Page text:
Michael’s grandfather, George Westmore, started the very first studio make-up department back in 1917. His father, Monte, worked on “Gone with the Wind!”

Michael joined in on the family business in 1961 at Universal Studios, where he quickly rose to become the make-up department head, working on shows like “The Munsters” (he’s still friends with Eddie Munster) and “Land of the Lost.” He also apprenticed under the legendary make-up artist, John Chambers, from whom he learned the importance of passing on knowledge. Chambers agreed to teach him as long as he didn’t keep anything a secret from other artists- an attitude Westmore still values today. The pair maintained a lifelong friendship and even worked together making disguise kits for CIA operatives.

In the 1970s and 80s he ventured into feature films, creating special FX for “Rocky” and “Raging Bull.” At the time there was no Academy Award for make-up, but Westmore earned wide praise for his elaborate injury make-ups, including one scene in “Raging Bull” where a boxer’s nose had to break on camera. He pulled off the trick by rigging a plastic “teeter-totter” underneath a collapsible wax nostril that would cause the foam nose on the opposite side to pop up when hit. He did take home an Oscar in 1986 for his work on Eric Stoltz in “Mask.”

It was that year that he landed the job that would change the trajectory of his career- Make-up Supervisor on “Star Trek: The Next Generation.” He would spend the next twenty years creating thousands of creatures over hundreds of television episodes, films and video games in the Star Trek universe. The amount of different alien species that had to be created might seem daunting, but Westmore often turned to nature for inspiration. “You go crazy if you try to think of something original,” he says of his work on the shows. Insects, fish, microbes, all influenced his designs as he strove for creations that were “familiar but not familiar.” The Klingon foreheads were actually inspired by dinosaur vertebrae. His work on the Star Trek shows “The Next Generation,” “Deep Space Nine,” and “Voyager” earned him five of his nine Emmy Awards. (He’s been nominated at least once every year from 1984-2005 plus 1976-1978. That’s over 30 nominations if you’re keeping score.)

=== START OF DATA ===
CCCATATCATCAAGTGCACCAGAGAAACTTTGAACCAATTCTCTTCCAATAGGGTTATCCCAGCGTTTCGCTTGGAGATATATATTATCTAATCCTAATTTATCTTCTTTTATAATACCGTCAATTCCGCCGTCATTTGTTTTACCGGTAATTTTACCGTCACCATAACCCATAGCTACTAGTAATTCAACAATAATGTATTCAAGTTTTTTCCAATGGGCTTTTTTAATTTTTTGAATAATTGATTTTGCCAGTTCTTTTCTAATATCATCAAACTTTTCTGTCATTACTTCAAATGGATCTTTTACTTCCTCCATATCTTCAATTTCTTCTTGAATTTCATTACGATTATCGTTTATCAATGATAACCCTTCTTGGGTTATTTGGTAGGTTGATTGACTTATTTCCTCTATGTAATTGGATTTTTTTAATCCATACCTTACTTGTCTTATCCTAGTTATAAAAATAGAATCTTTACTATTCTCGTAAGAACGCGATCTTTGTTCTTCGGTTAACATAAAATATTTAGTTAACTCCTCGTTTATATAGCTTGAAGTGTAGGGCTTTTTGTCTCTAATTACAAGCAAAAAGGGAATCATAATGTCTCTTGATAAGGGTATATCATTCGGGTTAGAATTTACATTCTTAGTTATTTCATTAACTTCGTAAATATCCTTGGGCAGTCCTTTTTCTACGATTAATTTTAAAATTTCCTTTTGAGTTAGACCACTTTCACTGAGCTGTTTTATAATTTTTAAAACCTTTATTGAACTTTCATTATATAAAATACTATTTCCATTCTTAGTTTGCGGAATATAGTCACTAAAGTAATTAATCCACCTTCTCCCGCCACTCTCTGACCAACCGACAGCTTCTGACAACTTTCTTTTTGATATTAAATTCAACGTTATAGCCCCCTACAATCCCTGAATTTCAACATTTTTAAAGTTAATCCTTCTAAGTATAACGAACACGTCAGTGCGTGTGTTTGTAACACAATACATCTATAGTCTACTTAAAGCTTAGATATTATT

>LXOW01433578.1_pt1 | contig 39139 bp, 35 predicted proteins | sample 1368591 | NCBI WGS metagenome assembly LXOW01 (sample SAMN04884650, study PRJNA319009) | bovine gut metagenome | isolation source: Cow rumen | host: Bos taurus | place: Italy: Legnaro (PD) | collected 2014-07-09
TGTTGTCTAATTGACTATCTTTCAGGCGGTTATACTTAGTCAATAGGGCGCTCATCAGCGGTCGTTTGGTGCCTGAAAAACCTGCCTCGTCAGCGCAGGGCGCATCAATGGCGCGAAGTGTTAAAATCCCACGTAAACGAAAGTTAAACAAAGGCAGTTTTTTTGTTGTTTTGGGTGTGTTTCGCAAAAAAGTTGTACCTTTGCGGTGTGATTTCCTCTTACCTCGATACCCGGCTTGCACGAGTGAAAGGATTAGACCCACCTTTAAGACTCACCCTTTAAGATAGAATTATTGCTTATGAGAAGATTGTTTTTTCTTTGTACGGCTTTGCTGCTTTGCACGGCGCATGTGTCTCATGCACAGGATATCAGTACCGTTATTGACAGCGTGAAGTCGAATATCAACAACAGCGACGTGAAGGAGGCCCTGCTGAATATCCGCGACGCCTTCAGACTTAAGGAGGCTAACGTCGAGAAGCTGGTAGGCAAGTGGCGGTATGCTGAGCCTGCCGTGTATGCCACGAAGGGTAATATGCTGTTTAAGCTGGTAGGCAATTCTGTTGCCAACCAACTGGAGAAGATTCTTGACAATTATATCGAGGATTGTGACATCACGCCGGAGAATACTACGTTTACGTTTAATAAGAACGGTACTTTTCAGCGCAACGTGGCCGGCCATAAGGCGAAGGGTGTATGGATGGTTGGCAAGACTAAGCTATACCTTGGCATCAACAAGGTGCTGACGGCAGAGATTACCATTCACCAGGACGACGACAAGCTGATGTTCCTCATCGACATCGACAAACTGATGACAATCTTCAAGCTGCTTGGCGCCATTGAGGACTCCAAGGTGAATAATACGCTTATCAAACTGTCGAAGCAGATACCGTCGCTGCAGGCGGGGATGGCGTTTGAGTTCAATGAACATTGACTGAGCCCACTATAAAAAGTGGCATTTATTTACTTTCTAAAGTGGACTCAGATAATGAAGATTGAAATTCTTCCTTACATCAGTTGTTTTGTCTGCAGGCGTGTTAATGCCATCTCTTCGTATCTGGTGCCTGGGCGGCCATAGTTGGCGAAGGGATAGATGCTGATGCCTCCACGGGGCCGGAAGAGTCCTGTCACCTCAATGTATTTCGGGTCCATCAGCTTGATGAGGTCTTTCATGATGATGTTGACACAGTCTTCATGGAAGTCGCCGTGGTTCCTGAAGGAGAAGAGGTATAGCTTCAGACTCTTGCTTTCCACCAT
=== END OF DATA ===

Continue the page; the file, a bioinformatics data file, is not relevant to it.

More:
The past few years have found Westmore semi-retired. In addition to mentoring young artists on “Face Off” he is working on an autobiography, On November 7, excited MUD students welcomed Michael Westmore to their Burbank campus as part of the “Industry Speaks” series. Current students, alumni, and industry professionals packed the room to hear him interviewed by photographer Deverill Weekes. He spoke about the qualities that make a good artist citing a good attitude, time management and respect for “every single step of the process” as being very important, as well as the ability to do whatever is asked of you. “If I get a job, they’re going to get the best possible work.”